A study by Braun's institute estimated that in Hesse the grid upgrade cost will amount to about 1 euro per month per resident, and it will be offset by declining electricity costs in coming years.
Brückl cited automated digital load-balancing systems, responding to differential electricity prices designed to incentivize EV owners to charge their cars when demand is lower — something that can be looked after automatically by software built into recharging equipment as one of the key tools for adapting the grid to an e-mobility future.
On the hardware side, larger-diameter electricity cables will be required in local grids in some cases, as well as local power transformers that respond dynamically to changes in load. Such transformers have been commercially available for the past three years, Brückl said, and further improvements to their design can be expected.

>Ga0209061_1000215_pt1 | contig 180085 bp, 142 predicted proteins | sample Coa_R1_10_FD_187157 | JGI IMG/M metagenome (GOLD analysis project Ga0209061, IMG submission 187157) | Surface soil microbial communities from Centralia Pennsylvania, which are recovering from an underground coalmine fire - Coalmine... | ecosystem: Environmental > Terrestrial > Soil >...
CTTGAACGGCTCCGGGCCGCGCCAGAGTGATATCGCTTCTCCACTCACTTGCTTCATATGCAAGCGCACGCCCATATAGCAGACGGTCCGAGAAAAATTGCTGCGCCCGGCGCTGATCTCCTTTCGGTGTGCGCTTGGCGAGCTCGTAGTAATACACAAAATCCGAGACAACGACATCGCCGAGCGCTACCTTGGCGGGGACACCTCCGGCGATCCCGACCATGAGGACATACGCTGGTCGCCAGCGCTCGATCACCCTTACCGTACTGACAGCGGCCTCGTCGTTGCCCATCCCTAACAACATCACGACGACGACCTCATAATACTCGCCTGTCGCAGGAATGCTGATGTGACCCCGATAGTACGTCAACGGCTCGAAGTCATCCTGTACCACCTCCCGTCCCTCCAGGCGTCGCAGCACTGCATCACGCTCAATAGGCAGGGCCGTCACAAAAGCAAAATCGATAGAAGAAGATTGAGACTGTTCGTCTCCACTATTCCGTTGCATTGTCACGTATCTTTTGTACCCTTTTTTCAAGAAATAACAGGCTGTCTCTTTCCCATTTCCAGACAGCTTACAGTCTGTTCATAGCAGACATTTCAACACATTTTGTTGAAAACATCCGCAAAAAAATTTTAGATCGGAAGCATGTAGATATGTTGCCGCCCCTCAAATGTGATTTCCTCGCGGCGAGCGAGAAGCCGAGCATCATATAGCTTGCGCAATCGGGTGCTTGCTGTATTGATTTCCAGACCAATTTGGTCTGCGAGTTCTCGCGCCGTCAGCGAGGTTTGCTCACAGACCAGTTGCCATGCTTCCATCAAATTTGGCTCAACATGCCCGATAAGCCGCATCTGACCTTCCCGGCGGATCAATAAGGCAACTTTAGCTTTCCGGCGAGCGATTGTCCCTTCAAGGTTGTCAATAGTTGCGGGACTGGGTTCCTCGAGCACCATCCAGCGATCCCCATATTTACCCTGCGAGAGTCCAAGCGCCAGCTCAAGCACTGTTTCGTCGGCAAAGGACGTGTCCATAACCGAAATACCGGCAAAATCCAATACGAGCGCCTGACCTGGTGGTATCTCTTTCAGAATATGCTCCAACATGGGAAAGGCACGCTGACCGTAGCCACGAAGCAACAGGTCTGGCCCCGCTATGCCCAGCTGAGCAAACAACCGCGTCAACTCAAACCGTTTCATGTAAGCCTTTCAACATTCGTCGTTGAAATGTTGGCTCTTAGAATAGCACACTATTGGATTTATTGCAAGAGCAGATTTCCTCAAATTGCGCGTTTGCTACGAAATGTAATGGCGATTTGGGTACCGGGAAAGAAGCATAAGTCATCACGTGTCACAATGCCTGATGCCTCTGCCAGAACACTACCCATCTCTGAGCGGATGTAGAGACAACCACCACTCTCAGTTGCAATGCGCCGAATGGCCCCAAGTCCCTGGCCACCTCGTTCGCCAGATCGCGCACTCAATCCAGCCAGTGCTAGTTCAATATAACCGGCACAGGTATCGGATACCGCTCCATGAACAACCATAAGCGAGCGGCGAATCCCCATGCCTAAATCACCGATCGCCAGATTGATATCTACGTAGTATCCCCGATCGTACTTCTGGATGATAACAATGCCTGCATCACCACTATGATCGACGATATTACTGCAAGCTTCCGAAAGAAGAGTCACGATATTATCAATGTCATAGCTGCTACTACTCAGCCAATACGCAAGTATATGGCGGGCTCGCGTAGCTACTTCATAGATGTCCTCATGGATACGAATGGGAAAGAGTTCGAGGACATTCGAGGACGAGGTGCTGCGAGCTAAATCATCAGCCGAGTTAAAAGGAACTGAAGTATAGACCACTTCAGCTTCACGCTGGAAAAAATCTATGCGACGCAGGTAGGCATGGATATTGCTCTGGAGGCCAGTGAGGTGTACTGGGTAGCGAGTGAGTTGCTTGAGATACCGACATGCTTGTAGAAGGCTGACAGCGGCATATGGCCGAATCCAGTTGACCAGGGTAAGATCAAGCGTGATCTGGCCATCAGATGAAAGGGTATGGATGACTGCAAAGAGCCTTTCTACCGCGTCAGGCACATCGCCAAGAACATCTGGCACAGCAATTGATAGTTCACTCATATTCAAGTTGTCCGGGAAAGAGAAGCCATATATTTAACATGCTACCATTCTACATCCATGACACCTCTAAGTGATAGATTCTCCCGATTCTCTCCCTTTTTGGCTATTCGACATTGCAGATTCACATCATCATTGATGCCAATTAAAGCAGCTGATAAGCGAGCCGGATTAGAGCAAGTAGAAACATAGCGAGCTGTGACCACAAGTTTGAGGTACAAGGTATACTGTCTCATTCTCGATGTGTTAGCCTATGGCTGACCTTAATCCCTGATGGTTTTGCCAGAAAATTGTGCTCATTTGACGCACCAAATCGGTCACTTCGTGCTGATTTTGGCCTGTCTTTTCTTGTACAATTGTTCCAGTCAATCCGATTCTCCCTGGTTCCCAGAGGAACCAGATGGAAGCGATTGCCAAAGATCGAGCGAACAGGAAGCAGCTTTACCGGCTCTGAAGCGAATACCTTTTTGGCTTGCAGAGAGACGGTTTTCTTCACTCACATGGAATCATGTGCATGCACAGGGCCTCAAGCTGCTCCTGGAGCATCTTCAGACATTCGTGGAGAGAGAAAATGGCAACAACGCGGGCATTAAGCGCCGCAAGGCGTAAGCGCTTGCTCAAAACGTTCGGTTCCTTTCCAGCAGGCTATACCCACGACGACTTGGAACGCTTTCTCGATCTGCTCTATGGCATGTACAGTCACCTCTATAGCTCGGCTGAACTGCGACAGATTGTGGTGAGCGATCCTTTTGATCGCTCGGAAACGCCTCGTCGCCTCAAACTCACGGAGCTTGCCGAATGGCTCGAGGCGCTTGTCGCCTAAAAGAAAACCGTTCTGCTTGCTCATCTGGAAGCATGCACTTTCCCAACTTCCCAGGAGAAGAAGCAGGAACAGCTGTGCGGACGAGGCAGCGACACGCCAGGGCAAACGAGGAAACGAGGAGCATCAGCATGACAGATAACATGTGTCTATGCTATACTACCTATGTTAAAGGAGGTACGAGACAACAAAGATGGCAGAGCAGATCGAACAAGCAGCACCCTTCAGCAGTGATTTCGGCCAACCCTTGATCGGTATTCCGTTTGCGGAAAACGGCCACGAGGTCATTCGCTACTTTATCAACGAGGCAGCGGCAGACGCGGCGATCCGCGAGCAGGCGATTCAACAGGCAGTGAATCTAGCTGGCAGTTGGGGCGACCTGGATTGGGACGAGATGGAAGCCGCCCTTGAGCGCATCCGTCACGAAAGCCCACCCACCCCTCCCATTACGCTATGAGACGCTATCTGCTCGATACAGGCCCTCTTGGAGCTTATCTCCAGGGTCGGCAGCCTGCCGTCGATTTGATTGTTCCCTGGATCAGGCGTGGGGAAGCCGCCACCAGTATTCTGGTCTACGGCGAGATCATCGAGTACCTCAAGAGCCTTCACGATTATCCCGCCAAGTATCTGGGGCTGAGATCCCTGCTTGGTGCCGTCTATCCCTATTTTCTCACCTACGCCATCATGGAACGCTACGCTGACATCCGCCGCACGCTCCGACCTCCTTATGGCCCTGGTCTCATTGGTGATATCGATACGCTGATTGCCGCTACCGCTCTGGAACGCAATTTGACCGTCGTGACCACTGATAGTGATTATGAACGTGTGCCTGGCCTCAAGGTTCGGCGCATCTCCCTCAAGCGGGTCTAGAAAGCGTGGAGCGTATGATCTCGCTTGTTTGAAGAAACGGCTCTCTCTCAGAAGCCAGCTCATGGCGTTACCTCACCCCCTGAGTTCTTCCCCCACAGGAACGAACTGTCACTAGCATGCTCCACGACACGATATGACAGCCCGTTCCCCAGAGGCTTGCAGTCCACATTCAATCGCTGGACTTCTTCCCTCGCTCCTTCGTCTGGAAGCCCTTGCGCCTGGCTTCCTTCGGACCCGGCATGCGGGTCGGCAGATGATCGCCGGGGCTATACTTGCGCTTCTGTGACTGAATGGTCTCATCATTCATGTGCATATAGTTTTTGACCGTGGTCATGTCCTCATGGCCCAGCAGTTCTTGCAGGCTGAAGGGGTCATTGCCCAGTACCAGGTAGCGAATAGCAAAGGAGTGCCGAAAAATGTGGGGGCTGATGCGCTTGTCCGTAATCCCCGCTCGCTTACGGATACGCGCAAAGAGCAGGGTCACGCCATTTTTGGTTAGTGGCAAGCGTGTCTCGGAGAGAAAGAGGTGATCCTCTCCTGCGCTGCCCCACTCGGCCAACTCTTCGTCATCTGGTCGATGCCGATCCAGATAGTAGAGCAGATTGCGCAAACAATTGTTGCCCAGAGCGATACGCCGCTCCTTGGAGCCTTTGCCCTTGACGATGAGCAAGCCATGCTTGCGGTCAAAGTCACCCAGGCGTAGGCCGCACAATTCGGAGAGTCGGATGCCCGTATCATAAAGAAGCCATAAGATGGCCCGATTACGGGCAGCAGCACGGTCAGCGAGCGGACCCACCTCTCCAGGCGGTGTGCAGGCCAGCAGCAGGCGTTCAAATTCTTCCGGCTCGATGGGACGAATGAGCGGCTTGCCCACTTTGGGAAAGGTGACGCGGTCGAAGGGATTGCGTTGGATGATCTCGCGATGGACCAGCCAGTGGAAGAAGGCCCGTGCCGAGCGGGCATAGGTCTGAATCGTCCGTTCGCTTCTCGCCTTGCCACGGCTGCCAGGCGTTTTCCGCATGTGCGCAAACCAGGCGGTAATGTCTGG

Fraunhofer IEE, Braun's employer, is now working on a project called Charging Infrastructure 2.0, in cooperation with grid operating companies, equipment suppliers, and carmaker Volkswagen, which has recently shifted into high gear in terms of its e-car model rollout.
The project's goal is to develop engineering solutions for the cost-effective integration of the coming e-mobility surge, including development of an innovative charging system with an optimal combination of network compatibility and user-friendly functionality.
The participation of carmakers is key, because "the charging converters built into EVs can be configured so that cars can act as network stabilizers," Braun said. Such e-cars can adjust their recharging rates to dynamically match the fluctuating availability of power in the grid.
Two things became apparent in DW's interviews with Braun and Brückl: First, Germany's engineering community is confident it can cost-effectively deal with the grid upgrades needed. And second, they're enjoying the challenge. It's just the kind of complex systems with multiple moving parts involved that gets engineers up in the morning.